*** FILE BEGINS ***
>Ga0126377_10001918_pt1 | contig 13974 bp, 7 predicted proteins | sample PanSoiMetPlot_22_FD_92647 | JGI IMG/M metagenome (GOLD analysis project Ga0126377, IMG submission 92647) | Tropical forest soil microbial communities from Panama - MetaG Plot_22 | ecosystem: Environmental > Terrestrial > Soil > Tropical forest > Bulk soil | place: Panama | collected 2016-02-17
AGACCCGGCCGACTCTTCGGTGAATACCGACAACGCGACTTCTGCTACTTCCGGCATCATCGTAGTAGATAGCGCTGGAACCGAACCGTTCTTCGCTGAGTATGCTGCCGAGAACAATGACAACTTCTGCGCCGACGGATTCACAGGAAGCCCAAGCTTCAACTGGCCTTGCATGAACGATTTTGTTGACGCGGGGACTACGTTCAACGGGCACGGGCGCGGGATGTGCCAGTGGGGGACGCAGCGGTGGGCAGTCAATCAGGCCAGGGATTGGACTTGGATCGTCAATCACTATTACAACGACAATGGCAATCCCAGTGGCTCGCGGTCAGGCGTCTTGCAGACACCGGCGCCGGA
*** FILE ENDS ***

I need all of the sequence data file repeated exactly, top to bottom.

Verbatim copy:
>Ga0126377_10001918_pt1 | contig 13974 bp, 7 predicted proteins | sample PanSoiMetPlot_22_FD_92647 | JGI IMG/M metagenome (GOLD analysis project Ga0126377, IMG submission 92647) | Tropical forest soil microbial communities from Panama - MetaG Plot_22 | ecosystem: Environmental > Terrestrial > Soil > Tropical forest > Bulk soil | place: Panama | collected 2016-02-17
AGACCCGGCCGACTCTTCGGTGAATACCGACAACGCGACTTCTGCTACTTCCGGCATCATCGTAGTAGATAGCGCTGGAACCGAACCGTTCTTCGCTGAGTATGCTGCCGAGAACAATGACAACTTCTGCGCCGACGGATTCACAGGAAGCCCAAGCTTCAACTGGCCTTGCATGAACGATTTTGTTGACGCGGGGACTACGTTCAACGGGCACGGGCGCGGGATGTGCCAGTGGGGGACGCAGCGGTGGGCAGTCAATCAGGCCAGGGATTGGACTTGGATCGTCAATCACTATTACAACGACAATGGCAATCCCAGTGGCTCGCGGTCAGGCGTCTTGCAGACACCGGCGCCGGA